For stable nuclei, the proton-capture reaction Q-values are relatively high, and the reaction rate may be approximated by a statistical model. For unstable (proton-rich) nuclei, Q values become small (in the order of a few MeV or less), and hence, the reaction rate is dominated by a few isolated resonances above the proton-emission threshold, together with a non-resonant reaction contribution in the energy range within a Gamow peak. In this case, accurate knowledge of resonance energies and decay widths is required.
Current state-of-the-art simulations are based on experimentally deduced information when it is available. If no data exist yet, then one can either deduce the missing information from mirror systems, assuming the isospin symmetry, or appeal to theory. Therefore, higher-precision theoretical calculations are important to reduce uncertainties.
Shell modeling is one of the approaches which can provide detailed information on nuclear states and transitions at low energies. The resonant part of a thermonuclear ( p , γ ) reaction rate for a single resonance can be expressed [154] as
N A σ v s . r = 1.540 × 10 11 μ T 9 3 / 2 ω γ exp 11.605 E r T 9 cm 3 s 1 mol 1 ,
where μ = A p A / ( A p + A ) is the reduced atomic mass number and E r is the resonance energy above the proton-emission threshold (in MeV), T 9 is the temperature in GK. The resonance strength ω γ (in MeV) depends on the spins of initial J i and final (resonance) J f states, the partial proton width Γ p for the entrance channel and gamma widths Γ γ for the exit channel:
ω γ = 2 J f + 1 2 ( 2 J i + 1 ) Γ p Γ γ Γ t o t ,
with Γ t o t = Γ p + Γ γ . The proton decay width depends on the resonance energy via the proton width, which could be estimated from a single-particle potential model and the shell model’s spectroscopic factor. In case of a few resonances, the resonant reaction rate represents a sum of single-resonance rates (35) over contributing final states.
The non-resonant part of ( p , γ ) , the reaction rate is given by direct capture transitions to the ground or low-level states of the final nucleus.
A number of radiative proton-capture reaction rates have been evaluated with a good precision for s d -shell and p f -shell nuclei [155,156], since the shell model provides missing information on resonance states, proton and electromagnetic widths. The INC formalism is of particular interest for such problems. First, using theoretical IMME b coefficients, one can not only provide nuclear masses of proton-rich nuclei [28,91,92], but also determine positions of unknown resonances in a proton-rich nucleus, if the level scheme of a neutron-rich mirror nucleus is known experimentally. The necessity to account for isospin-symmetry breaking to get more accurate results was demonstrated first in Ref. [155] and followed in numerous studies. A use of theoretical c coefficients may even be more advantageous for an M T = 1 nuclei if experimental information on M T = 0 , 1 exists (see, e.g., [93,157,158].) The cross-shell p- s d - p f model space is necessary for the description of negative parity resonances in s d -shell nuclei (see, e.g., Refs. [159,160]).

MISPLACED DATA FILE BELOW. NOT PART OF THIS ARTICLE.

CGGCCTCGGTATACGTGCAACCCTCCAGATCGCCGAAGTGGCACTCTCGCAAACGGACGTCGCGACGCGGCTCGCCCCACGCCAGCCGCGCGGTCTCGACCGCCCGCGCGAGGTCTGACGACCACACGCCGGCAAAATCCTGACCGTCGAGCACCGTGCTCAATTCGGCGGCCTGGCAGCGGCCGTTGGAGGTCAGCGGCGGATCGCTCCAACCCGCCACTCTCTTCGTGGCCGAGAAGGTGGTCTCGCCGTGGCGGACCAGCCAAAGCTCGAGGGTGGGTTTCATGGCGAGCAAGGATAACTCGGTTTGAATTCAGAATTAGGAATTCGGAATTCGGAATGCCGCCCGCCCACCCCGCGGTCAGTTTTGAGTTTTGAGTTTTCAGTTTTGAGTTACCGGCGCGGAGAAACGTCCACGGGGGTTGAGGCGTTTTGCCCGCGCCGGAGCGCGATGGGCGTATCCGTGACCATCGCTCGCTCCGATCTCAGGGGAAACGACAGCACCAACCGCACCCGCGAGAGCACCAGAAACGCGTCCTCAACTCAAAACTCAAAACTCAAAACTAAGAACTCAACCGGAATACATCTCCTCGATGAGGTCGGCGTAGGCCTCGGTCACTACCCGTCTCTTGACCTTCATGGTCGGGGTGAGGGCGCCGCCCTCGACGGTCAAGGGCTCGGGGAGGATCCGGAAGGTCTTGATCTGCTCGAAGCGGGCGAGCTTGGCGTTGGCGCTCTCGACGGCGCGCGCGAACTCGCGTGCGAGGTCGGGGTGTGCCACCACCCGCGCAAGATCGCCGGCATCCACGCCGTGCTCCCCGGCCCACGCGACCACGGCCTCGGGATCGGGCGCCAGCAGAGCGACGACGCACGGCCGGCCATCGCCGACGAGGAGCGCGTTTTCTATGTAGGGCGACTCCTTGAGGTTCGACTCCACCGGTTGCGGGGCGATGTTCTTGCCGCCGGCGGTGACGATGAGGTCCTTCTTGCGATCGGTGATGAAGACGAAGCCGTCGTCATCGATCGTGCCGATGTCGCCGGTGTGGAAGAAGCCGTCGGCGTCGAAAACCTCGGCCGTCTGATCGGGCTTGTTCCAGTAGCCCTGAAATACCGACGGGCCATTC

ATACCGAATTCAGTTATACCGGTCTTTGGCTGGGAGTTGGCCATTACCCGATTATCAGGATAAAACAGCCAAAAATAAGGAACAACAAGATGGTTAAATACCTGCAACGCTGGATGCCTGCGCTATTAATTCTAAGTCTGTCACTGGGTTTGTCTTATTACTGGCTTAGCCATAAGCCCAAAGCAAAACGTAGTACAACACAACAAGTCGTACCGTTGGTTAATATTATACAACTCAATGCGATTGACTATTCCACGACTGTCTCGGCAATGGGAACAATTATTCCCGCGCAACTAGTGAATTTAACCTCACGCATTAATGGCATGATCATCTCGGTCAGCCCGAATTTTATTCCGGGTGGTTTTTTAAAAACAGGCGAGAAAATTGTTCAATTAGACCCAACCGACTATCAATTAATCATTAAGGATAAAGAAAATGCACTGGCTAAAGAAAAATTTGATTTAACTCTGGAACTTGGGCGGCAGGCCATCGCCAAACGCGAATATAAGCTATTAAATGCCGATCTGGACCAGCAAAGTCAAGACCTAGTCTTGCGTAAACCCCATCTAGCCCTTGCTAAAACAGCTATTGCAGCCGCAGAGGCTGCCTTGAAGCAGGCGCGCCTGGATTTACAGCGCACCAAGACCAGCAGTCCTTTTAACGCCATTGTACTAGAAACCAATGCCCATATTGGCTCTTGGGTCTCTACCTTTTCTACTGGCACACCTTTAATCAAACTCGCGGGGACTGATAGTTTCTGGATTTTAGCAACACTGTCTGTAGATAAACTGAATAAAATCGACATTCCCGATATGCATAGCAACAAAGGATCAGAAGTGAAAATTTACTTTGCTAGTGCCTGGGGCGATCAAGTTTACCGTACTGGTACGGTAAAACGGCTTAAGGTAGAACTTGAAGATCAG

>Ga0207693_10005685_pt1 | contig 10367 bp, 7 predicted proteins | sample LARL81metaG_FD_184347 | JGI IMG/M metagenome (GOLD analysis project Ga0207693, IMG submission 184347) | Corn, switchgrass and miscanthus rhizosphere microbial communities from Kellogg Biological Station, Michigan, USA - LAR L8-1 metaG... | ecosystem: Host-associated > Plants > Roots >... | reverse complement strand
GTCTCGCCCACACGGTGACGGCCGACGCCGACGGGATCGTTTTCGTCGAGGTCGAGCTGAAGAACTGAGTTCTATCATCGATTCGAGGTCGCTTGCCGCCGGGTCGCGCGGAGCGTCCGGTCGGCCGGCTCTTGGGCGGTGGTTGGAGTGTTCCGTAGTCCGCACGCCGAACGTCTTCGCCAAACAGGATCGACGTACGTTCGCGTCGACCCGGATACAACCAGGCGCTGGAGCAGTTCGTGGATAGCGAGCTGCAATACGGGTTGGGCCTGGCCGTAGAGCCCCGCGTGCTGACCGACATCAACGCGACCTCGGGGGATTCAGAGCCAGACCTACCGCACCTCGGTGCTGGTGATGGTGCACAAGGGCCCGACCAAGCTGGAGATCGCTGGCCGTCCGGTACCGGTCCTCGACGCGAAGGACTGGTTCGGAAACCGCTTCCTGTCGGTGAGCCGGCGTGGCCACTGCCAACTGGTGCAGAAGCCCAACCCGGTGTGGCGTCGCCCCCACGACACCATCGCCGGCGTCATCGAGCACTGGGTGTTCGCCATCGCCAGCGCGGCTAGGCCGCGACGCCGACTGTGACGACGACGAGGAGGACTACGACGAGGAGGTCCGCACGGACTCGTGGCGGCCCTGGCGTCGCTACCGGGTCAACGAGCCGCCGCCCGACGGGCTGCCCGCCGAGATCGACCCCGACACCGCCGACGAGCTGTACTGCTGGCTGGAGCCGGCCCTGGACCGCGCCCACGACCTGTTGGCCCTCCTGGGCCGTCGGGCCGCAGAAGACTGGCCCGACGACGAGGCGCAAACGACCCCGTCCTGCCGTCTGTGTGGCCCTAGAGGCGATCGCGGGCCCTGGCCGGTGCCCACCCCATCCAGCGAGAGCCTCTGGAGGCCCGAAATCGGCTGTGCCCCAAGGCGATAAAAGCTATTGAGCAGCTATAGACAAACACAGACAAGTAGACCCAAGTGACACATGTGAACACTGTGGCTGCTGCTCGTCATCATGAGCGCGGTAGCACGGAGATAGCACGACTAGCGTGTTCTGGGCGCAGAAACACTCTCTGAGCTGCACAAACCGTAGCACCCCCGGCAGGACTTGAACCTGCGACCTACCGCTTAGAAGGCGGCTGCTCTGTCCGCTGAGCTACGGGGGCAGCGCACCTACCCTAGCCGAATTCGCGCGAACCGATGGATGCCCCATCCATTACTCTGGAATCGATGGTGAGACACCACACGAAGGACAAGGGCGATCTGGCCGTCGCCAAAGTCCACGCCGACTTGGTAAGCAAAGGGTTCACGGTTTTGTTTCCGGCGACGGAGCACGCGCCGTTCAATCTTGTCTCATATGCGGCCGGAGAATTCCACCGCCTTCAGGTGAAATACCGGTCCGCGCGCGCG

A particularly interesting result was obtained a few years ago, indicating that the Thomas–Ehrman effect may significantly change values of theoretical spectroscopic factors [87]. More attention therefore has to be paid to small values of spectroscopic factors. This also indicates that results on spectroscopic factors from mirror systems should be accepted with caution.

6. Conclusions and Perspectives

The nuclear shell model provides a powerful formalism with which to deal with tiny breaking of isospin symmetry in nuclear states. Currently, the most accurate results are due to phenomenological treatment of nuclear wave functions and parametrization of the INC terms of the Hamiltonian. Although more work is required to have a better handle on large model spaces, extended applications to structure and decay proton-rich nuclei and nuclei along the N = Z line support experimental investigations. Important applications of that formalism exist, such as the calculation of isospin-symmetry breaking corrections for Fermi-matrix elements required to test the symmetries underlying the standard model. Finally, isospin-symmetry breaking is nowadays taken into account in the evaluation of thermonuclear reaction rates in proton-rich nuclei, which plays an important role in astrophysical simulations.
While phenomenological approaches still have to be pursued to assure solid support to experimental investigations, the eventual goal of nuclear theorists is to develop fundamental ab initio frameworks for many-body calculations towards a higher precision level that will be relevant for the isospin-symmetry breaking domain.


This research was funded by Master Projects Isospin-symmetry breaking (2017–2020) and Exotic Nuclei, Fundamental Interactions and Astrophysics (ENFIA) (2020–2023).

Data Availability Statement

The data presented can be found in the references cited.


The author acknowledges collaboration with N. Benouaret, B. Blank, B. A. Brown, Y. H. Lam, W. A. Richter, C. Volpe, and L. Xayavong on different topics related to isospin-symmetry breaking. Large-scale calculations have been performed at MCIA, University of Bordeaux.

Conflicts of Interest